Frequentist properties of Bayesian posterior probabilities of phylogenetic trees under simple and complex substitution models

Systematic Biology
John Huelsenbeck, Bruce Rannala

Abstract

What does the posterior probability of a phylogenetic tree mean?This simulation study shows that Bayesian posterior probabilities have the meaning that is typically ascribed to them; the posterior probability of a tree is the probability that the tree is correct, assuming that the model is correct. At the same time, the Bayesian method can be sensitive to model misspecification, and the sensitivity of the Bayesian method appears to be greater than the sensitivity of the nonparametric bootstrap method (using maximum likelihood to estimate trees). Although the estimates of phylogeny obtained by use of the method of maximum likelihood or the Bayesian method are likely to be similar, the assessment of the uncertainty of inferred trees via either bootstrapping (for maximum likelihood estimates) or posterior probabilities (for Bayesian estimates) is not likely to be the same. We suggest that the Bayesian method be implemented with the most complex models of those currently available, as this should reduce the chance that the method will concentrate too much probability on too few trees.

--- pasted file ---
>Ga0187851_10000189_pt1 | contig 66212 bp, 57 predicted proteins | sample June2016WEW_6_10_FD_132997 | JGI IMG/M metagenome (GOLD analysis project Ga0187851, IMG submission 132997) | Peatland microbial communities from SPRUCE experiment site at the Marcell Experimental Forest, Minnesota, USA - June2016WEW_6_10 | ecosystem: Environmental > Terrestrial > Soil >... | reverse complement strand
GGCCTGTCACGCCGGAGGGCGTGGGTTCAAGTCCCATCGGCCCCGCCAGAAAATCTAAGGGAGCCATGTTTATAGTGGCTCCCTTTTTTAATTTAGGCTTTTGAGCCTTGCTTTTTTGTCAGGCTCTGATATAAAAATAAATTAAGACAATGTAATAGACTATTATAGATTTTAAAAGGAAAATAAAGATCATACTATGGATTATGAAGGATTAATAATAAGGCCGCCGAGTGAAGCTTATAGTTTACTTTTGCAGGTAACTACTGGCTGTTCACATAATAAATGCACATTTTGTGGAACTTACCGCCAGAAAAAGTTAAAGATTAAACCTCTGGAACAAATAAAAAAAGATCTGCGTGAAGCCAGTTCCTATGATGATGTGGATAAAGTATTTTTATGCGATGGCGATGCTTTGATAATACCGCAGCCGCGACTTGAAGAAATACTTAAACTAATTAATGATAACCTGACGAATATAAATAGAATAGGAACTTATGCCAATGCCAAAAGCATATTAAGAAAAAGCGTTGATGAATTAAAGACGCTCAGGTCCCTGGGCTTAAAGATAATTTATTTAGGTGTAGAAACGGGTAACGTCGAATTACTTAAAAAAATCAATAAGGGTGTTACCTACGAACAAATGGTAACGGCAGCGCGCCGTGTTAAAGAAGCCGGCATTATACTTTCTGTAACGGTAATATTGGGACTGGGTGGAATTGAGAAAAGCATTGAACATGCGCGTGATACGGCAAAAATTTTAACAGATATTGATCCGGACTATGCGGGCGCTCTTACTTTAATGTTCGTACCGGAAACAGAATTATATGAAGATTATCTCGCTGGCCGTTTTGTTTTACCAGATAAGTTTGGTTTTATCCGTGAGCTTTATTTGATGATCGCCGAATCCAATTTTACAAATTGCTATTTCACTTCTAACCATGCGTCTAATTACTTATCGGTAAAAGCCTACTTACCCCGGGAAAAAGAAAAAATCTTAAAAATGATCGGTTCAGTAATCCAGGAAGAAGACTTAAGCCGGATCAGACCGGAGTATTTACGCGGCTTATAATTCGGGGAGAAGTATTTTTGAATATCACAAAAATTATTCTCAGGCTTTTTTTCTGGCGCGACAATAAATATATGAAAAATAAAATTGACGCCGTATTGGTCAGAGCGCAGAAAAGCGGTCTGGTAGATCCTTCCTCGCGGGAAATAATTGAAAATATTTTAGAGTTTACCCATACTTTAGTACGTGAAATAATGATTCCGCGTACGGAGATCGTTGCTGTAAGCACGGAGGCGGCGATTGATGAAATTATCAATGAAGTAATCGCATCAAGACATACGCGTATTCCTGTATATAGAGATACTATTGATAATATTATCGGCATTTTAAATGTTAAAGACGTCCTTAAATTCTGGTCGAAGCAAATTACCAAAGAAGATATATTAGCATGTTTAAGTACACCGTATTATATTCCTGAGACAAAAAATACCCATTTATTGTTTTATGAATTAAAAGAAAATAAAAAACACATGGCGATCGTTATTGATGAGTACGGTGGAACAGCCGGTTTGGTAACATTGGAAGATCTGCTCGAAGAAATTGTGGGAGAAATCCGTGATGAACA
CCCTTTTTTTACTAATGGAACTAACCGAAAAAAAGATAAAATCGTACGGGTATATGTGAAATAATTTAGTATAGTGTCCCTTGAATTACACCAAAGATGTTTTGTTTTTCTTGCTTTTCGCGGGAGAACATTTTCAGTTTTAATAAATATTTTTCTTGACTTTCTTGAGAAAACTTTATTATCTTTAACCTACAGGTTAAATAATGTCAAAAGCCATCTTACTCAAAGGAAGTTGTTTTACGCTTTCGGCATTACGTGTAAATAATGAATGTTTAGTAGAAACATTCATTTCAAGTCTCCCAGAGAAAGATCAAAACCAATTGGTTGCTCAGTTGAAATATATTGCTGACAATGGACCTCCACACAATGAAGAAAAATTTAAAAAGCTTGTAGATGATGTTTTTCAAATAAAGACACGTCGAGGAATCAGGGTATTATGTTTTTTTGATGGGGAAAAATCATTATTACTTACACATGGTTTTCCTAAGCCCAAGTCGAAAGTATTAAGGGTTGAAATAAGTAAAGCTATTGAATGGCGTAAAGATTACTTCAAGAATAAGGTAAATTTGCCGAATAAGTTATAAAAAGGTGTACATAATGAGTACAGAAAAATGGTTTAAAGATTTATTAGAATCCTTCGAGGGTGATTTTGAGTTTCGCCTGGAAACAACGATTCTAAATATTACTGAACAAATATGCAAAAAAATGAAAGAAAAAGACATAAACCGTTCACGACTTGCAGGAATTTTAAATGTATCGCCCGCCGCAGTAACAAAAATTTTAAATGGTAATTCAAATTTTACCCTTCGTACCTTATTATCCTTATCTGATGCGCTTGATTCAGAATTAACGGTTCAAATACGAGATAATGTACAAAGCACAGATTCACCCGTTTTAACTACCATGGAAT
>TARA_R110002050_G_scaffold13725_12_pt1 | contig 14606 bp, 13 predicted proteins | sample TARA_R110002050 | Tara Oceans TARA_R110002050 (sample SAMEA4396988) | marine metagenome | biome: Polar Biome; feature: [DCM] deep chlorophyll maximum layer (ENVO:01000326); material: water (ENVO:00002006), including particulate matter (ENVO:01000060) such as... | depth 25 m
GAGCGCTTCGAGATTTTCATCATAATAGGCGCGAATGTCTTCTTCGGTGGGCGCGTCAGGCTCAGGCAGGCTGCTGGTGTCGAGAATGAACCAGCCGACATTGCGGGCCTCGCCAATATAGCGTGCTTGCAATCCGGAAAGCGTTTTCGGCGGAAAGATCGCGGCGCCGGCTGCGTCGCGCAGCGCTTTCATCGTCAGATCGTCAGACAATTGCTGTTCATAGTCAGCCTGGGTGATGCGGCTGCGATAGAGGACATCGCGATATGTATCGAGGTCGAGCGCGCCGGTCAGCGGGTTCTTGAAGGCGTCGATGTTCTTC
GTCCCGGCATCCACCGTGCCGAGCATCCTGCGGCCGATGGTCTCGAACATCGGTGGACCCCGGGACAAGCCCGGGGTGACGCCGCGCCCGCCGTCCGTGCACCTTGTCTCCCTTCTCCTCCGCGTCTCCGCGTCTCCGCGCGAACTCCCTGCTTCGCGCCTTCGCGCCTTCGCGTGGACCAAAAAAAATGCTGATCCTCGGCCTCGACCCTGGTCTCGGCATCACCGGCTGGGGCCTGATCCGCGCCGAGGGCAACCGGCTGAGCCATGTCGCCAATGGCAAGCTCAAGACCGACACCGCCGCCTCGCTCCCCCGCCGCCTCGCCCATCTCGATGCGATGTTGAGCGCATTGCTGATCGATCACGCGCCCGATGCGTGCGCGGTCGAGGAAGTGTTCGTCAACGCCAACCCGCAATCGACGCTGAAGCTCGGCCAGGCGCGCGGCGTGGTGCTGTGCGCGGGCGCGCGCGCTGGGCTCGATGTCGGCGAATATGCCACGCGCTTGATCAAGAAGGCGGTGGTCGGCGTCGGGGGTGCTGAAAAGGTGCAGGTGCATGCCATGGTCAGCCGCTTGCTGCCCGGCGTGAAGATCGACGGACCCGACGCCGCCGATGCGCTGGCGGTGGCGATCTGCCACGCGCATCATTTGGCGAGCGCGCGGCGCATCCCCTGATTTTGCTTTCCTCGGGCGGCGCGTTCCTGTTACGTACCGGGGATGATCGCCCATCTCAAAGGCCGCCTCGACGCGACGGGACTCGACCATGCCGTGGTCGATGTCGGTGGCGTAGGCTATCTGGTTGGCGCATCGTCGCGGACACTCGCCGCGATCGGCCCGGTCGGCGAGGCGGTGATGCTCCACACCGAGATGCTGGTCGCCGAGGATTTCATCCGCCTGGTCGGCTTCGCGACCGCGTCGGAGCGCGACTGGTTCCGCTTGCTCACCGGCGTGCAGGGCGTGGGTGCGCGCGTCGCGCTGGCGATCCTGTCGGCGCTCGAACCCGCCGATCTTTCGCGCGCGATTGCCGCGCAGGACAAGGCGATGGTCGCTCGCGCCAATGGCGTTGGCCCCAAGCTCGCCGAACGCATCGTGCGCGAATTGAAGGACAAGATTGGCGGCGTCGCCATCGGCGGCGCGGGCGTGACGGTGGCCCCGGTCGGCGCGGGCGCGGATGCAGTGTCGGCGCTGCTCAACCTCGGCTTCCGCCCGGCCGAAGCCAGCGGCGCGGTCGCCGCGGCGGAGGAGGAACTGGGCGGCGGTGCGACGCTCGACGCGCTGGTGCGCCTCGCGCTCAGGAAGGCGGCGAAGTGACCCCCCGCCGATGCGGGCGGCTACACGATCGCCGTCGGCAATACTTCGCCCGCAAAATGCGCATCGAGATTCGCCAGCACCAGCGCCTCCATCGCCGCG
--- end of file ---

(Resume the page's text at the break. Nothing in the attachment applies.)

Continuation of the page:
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Citations

Aug 21, 2009·Journal of Molecular Evolution·Darin R RokytaHolly A Wichman
Aug 29, 2009·Molecular Biology and Evolution·Dawn M SimonSteven Zimmerly
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